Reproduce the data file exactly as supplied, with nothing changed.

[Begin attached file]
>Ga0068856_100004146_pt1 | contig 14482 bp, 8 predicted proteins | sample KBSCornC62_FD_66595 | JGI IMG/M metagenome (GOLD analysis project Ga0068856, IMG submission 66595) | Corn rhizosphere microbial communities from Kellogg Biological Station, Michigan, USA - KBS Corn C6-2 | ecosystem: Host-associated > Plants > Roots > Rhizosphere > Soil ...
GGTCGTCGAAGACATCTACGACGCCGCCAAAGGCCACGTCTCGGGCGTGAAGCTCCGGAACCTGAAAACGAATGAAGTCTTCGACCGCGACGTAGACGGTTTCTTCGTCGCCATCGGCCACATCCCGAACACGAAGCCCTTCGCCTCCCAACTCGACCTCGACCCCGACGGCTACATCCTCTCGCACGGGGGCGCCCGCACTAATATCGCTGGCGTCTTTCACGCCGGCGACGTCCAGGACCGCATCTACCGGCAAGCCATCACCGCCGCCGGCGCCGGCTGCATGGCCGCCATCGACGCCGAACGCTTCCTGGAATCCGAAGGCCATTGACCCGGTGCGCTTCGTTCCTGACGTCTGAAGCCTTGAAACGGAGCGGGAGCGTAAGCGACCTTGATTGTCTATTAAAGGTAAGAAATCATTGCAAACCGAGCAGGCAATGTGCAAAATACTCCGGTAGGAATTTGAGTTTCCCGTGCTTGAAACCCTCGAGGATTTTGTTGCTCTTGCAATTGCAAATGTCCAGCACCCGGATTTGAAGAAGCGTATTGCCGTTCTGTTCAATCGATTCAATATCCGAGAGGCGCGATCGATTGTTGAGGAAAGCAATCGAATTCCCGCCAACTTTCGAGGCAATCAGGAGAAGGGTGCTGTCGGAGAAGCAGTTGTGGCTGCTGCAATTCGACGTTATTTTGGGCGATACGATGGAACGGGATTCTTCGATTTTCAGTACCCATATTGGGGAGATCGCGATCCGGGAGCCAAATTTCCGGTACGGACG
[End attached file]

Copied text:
>Ga0068856_100004146_pt1 | contig 14482 bp, 8 predicted proteins | sample KBSCornC62_FD_66595 | JGI IMG/M metagenome (GOLD analysis project Ga0068856, IMG submission 66595) | Corn rhizosphere microbial communities from Kellogg Biological Station, Michigan, USA - KBS Corn C6-2 | ecosystem: Host-associated > Plants > Roots > Rhizosphere > Soil ...
GGTCGTCGAAGACATCTACGACGCCGCCAAAGGCCACGTCTCGGGCGTGAAGCTCCGGAACCTGAAAACGAATGAAGTCTTCGACCGCGACGTAGACGGTTTCTTCGTCGCCATCGGCCACATCCCGAACACGAAGCCCTTCGCCTCCCAACTCGACCTCGACCCCGACGGCTACATCCTCTCGCACGGGGGCGCCCGCACTAATATCGCTGGCGTCTTTCACGCCGGCGACGTCCAGGACCGCATCTACCGGCAAGCCATCACCGCCGCCGGCGCCGGCTGCATGGCCGCCATCGACGCCGAACGCTTCCTGGAATCCGAAGGCCATTGACCCGGTGCGCTTCGTTCCTGACGTCTGAAGCCTTGAAACGGAGCGGGAGCGTAAGCGACCTTGATTGTCTATTAAAGGTAAGAAATCATTGCAAACCGAGCAGGCAATGTGCAAAATACTCCGGTAGGAATTTGAGTTTCCCGTGCTTGAAACCCTCGAGGATTTTGTTGCTCTTGCAATTGCAAATGTCCAGCACCCGGATTTGAAGAAGCGTATTGCCGTTCTGTTCAATCGATTCAATATCCGAGAGGCGCGATCGATTGTTGAGGAAAGCAATCGAATTCCCGCCAACTTTCGAGGCAATCAGGAGAAGGGTGCTGTCGGAGAAGCAGTTGTGGCTGCTGCAATTCGACGTTATTTTGGGCGATACGATGGAACGGGATTCTTCGATTTTCAGTACCCATATTGGGGAGATCGCGATCCGGGAGCCAAATTTCCGGTACGGACG